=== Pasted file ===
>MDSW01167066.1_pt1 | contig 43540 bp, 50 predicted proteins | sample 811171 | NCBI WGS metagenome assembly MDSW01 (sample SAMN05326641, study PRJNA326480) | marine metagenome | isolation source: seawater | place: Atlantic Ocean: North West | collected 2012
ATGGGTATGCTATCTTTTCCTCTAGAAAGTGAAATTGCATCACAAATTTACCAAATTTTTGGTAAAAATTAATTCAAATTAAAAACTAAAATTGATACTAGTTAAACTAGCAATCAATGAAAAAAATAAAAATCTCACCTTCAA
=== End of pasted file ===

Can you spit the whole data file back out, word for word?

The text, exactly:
>MDSW01167066.1_pt1 | contig 43540 bp, 50 predicted proteins | sample 811171 | NCBI WGS metagenome assembly MDSW01 (sample SAMN05326641, study PRJNA326480) | marine metagenome | isolation source: seawater | place: Atlantic Ocean: North West | collected 2012
ATGGGTATGCTATCTTTTCCTCTAGAAAGTGAAATTGCATCACAAATTTACCAAATTTTTGGTAAAAATTAATTCAAATTAAAAACTAAAATTGATACTAGTTAAACTAGCAATCAATGAAAAAAATAAAAATCTCACCTTCAA